Cardiff Town Hall - William Carter (1861)

Mr. Carter has just visited these places. The following interesting letter is his own narrative to a friend: " On our arriving at Cardiff we went direct to Clyde Villa, the quarters assigned us, where we were received very kindly; but upon entering into conversation with the gentleman our host, about the Lord's present work, he told us frankly he had no sympathy with it, and moreover that he was an avowed sceptic, and that he did not believe the Scriptures. We were astonished and could not understand how it was that the brethren who had pressed us to visit Cardiff should have placed us in such circumstances. We found that the lady was a devoted Christian; as soon as we could get alone we began to cry to God for guidance; my first thought was that I was not in my right place, a thick black cloud came over us. On Sunday (14th ult.), I preached twice in the Temperance Hall to about 3000, but there seemed to be little result. My heart was sad, and on returning to our lodgings I had a conversation with our host till past midnight. I kept to God's word and refused to go outside it. I discovered that he had once enjoyed Christ, but through reading infidel books, he had first began to question God's word, and this ended in his absolutely rejecting the Scriptures altogether. He had permitted me to read and pray with the family. I now went on my knees and prayed right out for him that God would break his heart, humble and restore his soul. On Monday I preached in the Wesleyan Chapel, on Tuesday in the English Baptists', still very little apparent re­sult; each night had intercourse with my host. On Wednesday preached in the Town Hall, and the power of God came down on the people, scores of sinners were broken down, and many were enabled to rest on Christ; my host was present. On going home I found him very much softened and subdued; we knelt down and I cried to God for him. On Thursday preached again in the Town Hall; marvellous results! a thorough breaking down. My dear wife had in an adjoining room about fifty broken-hearted women, I remained with the men in the Hall, great numbers were broken down. A most pleasing feature in the work this night was the young men who were deeply wounded whose ages varied from eighteen to twenty. In going from one to another in the hall, I came across my host; he sat with his face buried in his hands, his frame convulsed, a melan­choly proof of God's word, "The backslider in heart shall be filled with his own ways." I spoke to him, and found to my joy that his scepticism had given way; and that he was a condemned sinner before God, I left him to his own reflections; and presently, as all the young men were rejoicing in Christ, and we were just going to sing,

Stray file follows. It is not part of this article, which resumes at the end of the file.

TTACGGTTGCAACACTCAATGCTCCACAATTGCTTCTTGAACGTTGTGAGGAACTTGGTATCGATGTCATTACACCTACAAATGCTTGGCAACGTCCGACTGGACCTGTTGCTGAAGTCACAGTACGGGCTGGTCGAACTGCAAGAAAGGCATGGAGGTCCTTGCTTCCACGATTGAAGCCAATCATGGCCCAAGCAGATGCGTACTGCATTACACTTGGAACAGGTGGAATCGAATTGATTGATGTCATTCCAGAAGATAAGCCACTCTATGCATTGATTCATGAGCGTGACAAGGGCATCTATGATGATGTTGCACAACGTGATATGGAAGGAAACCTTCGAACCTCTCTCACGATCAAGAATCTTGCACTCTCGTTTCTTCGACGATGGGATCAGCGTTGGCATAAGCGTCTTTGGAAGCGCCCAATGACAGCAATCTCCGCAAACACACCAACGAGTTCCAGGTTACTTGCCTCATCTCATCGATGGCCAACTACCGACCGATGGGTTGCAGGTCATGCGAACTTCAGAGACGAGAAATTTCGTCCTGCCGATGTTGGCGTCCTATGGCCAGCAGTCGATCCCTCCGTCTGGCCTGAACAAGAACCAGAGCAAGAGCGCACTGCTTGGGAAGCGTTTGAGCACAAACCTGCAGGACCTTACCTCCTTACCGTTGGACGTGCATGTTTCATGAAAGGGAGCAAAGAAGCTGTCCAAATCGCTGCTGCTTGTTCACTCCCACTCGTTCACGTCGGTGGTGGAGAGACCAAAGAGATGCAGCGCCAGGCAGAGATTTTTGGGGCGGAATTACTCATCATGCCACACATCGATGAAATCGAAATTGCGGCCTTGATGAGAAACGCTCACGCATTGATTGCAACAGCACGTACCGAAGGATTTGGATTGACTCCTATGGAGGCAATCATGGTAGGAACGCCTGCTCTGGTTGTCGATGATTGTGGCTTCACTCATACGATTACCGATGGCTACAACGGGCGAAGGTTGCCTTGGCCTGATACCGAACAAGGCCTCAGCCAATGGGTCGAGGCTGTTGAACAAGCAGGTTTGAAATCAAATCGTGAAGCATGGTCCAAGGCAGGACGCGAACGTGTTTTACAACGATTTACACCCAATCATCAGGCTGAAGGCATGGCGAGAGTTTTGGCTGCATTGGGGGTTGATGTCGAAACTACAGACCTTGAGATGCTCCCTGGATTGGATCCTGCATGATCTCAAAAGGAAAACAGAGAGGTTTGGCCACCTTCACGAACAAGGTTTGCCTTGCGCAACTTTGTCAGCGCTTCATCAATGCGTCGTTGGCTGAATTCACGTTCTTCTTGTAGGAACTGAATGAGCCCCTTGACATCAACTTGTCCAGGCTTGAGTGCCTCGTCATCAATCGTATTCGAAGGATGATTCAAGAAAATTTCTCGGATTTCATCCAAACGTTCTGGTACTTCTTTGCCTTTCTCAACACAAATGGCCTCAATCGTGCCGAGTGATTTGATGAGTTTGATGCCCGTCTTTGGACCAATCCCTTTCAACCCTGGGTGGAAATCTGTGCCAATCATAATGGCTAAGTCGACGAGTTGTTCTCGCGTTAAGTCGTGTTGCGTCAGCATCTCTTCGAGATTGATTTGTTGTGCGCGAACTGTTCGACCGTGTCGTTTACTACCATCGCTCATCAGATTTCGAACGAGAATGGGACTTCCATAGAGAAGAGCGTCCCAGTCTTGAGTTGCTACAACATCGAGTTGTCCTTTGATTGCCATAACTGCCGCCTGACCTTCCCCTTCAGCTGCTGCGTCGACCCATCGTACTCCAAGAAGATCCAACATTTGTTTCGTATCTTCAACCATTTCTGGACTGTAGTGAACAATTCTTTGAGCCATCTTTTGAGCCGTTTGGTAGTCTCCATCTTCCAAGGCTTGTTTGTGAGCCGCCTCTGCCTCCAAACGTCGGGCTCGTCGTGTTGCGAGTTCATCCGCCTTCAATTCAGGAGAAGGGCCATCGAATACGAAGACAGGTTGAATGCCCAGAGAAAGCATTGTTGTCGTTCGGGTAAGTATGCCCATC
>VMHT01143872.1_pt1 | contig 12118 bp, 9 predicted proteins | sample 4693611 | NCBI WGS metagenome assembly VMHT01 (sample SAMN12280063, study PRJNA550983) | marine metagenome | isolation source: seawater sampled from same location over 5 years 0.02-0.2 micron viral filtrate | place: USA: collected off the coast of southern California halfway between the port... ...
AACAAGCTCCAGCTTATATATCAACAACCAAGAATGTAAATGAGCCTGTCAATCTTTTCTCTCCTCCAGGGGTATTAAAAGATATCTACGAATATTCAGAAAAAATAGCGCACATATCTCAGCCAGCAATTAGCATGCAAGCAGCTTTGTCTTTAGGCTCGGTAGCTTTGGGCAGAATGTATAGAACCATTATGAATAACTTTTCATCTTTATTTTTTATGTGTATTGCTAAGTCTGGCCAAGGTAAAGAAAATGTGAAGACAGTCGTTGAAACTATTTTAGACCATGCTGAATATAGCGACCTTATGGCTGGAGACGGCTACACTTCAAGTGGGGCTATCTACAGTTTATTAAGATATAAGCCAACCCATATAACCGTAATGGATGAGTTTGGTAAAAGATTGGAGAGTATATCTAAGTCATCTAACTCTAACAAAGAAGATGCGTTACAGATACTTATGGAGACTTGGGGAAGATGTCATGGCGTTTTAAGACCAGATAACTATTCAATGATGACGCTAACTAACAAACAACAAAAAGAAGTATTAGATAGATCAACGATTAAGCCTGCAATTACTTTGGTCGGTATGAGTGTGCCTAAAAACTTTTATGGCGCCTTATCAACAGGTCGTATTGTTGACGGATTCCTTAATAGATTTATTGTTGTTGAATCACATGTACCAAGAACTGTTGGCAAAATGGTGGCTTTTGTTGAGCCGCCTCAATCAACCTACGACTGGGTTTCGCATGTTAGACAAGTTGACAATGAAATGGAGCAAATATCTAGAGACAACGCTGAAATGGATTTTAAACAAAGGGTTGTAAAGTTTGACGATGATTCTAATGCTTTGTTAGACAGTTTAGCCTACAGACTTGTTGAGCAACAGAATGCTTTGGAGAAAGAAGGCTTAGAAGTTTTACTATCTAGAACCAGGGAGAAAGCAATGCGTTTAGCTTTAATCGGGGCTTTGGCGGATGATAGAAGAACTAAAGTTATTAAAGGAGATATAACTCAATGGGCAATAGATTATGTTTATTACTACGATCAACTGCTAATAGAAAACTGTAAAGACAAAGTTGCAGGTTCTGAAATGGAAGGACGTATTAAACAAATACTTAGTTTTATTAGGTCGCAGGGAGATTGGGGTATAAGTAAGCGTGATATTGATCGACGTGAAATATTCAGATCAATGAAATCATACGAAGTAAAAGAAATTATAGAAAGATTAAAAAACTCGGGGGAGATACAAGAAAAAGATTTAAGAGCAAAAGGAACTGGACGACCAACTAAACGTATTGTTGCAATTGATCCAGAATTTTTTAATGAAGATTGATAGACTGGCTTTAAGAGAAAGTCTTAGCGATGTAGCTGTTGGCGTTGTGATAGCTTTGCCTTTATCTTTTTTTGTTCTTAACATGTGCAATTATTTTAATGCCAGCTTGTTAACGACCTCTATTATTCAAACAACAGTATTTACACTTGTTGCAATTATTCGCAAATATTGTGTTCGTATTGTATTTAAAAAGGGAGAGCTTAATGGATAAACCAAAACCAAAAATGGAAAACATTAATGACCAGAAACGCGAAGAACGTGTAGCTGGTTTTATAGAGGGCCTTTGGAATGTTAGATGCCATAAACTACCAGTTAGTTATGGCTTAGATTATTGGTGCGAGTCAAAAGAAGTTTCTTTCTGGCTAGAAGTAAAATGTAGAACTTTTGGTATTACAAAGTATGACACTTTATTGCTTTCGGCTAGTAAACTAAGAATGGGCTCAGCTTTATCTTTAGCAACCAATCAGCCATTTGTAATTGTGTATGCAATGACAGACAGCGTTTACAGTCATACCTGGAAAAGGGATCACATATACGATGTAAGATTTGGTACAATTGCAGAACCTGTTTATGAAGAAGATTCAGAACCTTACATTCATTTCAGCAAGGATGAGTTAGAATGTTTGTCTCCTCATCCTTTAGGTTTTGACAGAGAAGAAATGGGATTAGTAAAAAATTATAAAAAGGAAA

‘Glory honour, praise and power,

Be unto the Lamb forever,'

my host stood on his feet and lifted up his voice and said, Men and brethren, most of you know that I have rejected God's word; and for these four years turned my back upon Christ and upon everything that savoured of Him; but I have not been happy; oh, my wickedness, my sin, I now confess it before God and you, and now I warn you young men not to read those books that first corrupted my mind. Oh, the dis­honour that I have brought on that blessed Jesus, I regret it, I confess my sin, I am sorry.' He sank down and hid his face in anguish of spirit. Just at this moment they were singing, Glory honour,' in the room adjoining, and we also began to sing with all our hearts; all of us were overcome, and we thanked the Lord for his marvellous display of power, espe­cially for enabling my host before his brother merchants to confess his sin; and that too in the very place where, repeatedly, prayer had been put up for him in the united prayer-meetings during the past sixteen months. We closed the meeting, and myself and host went into the judge's room; his wife was there helping Mrs Carter speaking to the anxious ones; he fell on her neck and sobbed aloud. This dear woman had been four long years praying for this. We at once drove home; and on our arrival we found that the children, who had returned early, were in distress about their souls; and one of the dear girls clung around her father's neck and sobbed out, Oh Pa, now you love Jesus, we want to love Him too.' We went into the drawing-room along with him, and he went to his private drawer and brought out all his infidel books;,and with his own hands tore them up and cast them into the fire. We now went to bed, but could not sleep for joy. Between three and four o'clock in the morning we heard the family singing, Glory honour,' all the children were rejoicing in Christ, and the servants likewise; salvation had come to the house and to all its inmates.

From the 'Revival Newspaper', Volume IV, page 157.

Additional Information

The Town Hall was here until 1904 when the current building was opened.

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